In more recent years, we have seen tumultuous change in the Church and society, and the Institute has not been exempt from this. The number of Brothers has dropped; the ministries of Religious have diversified; the character of Catholic education has changed; and the running of large institutions has become more complex. These and other factors have led to what is undoubtedly an institutional diminishment far from the glory days when we went from one institutional triumph to another in what seemed an unstoppable progress. The decision to form one province out of the two can look like an inevitable response to an irreversible decline. It can look like the kind of planning that is really palliative care. Yet if it is only that, then a celebration such as this becomes cosmetic, a kind of whistling in the dark; and if it is only that, then it is a betrayal of Champagnat and his vision of divine grace.

This is a moment of grace for the Institute or it is nothing. Real planning for the future in the Church is always a response, first, to the facts on the ground, and these have changed and are changing quite dramatically in Australia. Often we find ourselves with structures and strategies which are a response to the facts on the ground fifty or a hundred years ago. They may have worked brilliantly in those earlier times, but not now when the facts on the ground are different. Yet planning for the future in the Church must be not only a response to the facts on the ground, but also be a response to grace of the moment. The question therefore becomes: What is the grace, even the unexpected and inconvenient grace of this time? That question can be harder to answer than it seems, but unless we move to an answer, it is unlikely that our structures and strategies will be a response to the grace of the moment. They will end up looking more like palliative care.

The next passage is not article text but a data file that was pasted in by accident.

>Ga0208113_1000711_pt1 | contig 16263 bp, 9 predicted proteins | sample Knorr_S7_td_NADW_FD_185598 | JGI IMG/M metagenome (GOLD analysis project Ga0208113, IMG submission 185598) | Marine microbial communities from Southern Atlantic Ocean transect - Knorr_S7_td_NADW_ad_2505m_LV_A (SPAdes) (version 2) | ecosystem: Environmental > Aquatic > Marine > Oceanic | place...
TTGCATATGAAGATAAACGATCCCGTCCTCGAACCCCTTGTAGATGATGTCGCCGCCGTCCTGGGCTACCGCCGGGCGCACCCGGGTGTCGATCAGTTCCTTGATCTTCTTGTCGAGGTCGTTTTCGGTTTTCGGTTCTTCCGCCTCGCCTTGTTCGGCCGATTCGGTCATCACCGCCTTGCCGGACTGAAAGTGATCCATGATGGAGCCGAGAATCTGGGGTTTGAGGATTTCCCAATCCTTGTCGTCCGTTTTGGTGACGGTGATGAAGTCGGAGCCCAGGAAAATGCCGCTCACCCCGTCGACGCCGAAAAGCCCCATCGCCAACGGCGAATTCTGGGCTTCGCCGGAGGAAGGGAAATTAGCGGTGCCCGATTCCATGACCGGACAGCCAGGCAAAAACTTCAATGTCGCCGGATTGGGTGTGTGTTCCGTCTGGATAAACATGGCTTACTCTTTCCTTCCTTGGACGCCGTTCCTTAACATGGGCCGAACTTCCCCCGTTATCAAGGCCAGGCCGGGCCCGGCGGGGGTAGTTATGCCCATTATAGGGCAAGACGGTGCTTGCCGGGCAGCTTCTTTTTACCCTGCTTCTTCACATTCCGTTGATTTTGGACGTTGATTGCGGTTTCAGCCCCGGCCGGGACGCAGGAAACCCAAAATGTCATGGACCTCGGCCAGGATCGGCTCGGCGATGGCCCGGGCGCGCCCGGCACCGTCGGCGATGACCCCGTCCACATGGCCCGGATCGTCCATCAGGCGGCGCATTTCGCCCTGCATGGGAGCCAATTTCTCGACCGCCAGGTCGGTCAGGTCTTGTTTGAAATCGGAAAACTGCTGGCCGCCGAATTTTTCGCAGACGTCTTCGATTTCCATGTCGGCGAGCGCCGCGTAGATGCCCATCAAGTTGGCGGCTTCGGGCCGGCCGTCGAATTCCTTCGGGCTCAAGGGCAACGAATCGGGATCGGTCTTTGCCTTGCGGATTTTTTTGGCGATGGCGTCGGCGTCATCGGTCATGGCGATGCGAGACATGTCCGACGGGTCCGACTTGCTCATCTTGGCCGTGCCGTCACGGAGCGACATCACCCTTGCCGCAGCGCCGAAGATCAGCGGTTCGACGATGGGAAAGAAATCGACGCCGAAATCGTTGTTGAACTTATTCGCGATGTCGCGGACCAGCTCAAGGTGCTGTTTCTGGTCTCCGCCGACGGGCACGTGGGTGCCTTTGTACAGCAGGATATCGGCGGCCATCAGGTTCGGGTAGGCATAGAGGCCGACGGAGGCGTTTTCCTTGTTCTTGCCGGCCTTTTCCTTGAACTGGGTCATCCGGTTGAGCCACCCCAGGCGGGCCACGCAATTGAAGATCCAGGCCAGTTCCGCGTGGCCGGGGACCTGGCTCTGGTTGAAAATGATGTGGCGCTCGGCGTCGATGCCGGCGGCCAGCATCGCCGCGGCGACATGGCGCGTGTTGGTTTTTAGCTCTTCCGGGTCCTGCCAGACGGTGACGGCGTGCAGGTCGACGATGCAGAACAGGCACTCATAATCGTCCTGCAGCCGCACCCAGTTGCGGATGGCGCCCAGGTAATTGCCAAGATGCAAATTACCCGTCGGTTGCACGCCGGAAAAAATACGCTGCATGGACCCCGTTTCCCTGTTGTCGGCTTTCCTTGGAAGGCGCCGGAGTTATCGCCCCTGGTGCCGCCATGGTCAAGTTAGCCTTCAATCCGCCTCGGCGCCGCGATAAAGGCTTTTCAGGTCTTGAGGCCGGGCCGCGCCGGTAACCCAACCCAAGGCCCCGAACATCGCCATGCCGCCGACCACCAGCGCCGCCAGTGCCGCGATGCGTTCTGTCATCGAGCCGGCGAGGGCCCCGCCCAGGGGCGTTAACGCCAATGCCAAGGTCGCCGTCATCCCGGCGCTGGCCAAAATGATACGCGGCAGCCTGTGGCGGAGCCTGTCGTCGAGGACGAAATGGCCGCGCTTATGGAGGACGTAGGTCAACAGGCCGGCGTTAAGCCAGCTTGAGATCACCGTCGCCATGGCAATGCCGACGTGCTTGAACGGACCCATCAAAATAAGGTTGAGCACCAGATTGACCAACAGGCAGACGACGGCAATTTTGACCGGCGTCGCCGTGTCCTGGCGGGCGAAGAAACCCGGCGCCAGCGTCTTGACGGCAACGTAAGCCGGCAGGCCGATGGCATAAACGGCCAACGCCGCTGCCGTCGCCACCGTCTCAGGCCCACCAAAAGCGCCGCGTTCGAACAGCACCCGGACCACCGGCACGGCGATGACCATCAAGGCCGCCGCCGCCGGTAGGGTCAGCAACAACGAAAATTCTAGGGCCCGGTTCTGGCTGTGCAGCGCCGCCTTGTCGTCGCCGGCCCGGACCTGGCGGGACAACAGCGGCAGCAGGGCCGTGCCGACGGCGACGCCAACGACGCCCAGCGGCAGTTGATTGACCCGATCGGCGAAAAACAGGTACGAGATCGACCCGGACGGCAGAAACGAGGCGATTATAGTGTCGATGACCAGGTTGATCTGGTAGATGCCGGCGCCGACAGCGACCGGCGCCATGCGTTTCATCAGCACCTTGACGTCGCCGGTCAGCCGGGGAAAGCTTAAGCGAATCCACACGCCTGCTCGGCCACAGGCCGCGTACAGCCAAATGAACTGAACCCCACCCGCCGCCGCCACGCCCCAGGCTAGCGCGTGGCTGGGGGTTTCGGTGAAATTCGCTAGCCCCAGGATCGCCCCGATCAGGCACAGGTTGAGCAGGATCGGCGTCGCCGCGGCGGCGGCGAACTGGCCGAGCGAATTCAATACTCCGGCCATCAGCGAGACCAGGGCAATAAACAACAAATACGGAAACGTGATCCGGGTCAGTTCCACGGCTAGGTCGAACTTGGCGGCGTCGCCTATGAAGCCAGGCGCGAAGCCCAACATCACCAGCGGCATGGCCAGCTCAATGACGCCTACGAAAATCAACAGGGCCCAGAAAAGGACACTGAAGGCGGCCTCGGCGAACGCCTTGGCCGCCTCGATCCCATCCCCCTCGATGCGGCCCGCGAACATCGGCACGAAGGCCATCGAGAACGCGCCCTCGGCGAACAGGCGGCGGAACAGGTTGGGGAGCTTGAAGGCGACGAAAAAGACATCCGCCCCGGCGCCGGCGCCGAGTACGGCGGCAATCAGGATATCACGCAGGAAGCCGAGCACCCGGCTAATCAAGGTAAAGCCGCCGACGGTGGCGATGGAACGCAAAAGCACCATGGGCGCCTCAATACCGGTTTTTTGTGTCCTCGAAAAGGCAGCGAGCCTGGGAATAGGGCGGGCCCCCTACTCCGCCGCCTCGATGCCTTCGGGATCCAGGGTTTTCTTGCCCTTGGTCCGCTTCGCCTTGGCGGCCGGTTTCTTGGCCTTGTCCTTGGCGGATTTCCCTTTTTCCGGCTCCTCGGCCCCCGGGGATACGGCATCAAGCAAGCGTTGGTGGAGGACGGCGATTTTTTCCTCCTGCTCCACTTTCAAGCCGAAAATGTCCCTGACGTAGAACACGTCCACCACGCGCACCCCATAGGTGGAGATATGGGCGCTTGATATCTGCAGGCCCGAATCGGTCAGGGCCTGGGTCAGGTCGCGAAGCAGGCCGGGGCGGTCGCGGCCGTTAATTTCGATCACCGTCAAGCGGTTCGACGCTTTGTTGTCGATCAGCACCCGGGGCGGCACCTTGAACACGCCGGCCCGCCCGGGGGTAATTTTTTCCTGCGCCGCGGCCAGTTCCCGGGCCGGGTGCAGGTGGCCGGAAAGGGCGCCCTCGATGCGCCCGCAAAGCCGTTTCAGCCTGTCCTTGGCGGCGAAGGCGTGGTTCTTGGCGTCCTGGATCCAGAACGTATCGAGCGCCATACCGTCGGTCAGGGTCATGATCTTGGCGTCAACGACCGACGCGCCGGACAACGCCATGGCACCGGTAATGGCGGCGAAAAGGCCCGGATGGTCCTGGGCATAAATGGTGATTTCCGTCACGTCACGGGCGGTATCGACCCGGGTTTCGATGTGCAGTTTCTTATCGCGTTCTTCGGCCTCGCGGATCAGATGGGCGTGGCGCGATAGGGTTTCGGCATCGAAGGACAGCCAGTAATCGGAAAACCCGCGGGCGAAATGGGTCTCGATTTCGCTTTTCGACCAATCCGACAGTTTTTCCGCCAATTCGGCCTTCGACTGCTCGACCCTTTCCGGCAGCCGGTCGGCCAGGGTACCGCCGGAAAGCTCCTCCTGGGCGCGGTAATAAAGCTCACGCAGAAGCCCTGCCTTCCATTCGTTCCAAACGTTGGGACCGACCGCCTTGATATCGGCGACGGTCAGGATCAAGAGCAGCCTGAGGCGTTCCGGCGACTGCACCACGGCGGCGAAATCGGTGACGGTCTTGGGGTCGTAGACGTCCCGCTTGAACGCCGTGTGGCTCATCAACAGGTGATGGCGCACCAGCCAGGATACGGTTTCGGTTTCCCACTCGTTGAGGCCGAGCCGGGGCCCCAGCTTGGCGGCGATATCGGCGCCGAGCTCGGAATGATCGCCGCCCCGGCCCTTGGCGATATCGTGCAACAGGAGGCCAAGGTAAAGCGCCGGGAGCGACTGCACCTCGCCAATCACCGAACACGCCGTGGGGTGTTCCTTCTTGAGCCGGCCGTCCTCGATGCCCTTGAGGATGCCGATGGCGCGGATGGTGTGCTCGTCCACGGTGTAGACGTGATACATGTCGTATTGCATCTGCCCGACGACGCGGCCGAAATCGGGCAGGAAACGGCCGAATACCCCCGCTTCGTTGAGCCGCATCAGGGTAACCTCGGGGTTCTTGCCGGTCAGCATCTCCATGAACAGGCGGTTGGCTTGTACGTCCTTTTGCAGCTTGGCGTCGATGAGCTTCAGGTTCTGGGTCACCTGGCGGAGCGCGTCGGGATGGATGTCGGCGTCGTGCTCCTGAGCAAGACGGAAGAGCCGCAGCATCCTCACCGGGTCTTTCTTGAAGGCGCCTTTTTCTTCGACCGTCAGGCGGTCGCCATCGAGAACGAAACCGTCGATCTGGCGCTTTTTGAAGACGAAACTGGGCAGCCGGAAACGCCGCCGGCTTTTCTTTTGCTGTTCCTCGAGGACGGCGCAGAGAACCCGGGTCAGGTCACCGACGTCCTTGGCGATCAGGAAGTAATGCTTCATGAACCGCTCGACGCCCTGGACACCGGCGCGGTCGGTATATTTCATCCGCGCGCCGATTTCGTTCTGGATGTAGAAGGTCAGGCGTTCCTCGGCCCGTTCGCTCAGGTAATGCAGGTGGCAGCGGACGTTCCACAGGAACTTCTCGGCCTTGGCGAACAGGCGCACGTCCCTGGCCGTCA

The brave and complex decision to unite the provinces of Australia is surely intended to stir new energies and to create new possibilities for mission. In a time of institutional decline we can be tempted to turn inwards, to close ranks in a supposedly self-protective manoeuvre. But that would be a fatal mistake at this time and ultimately a refusal of grace. Now is the time for a new missionary audacity, the kind of boldness we hear in Champagnat’s words, “All the dioceses of the world figure in our plans”. Without that boldness, all our talk of a new evangelisation runs the risk of being little more than a vapid mantra. We do need at this time a new surge of Gospel energy – even against the tide – such as we see in Marcellin at a time when the Church in France was reduced to almost nothing by the devastations of the Revolution. Grace always comes out of the blue. No-one saw the Marist movement or Marcellin Champagnat coming. He came as a bolt from the blue. Why should these surprises of grace cease now? What is God preparing as he leads you to this point of unification? Where and how will the new surprises of grace come? These are surely the questions.

In grappling with them, you will, as Marist Brothers have always done, turn to your “first superior” and “ordinary resource”, the woman of grace, the Immaculate Mother; and you will turn to the earthy and haunting figure of your saintly Founder who points now as then to the crib, the cross and the altar. Contemplating those two figures, you will understand the great mystery of grace; and understanding that mystery, you will find the right path into the future which God is now preparing. Amen.
Most Rev Mark Coleridge

Archbishop of Brisbane

Delivered at St Mary’s Cathedral, Sydney

December 8, 2012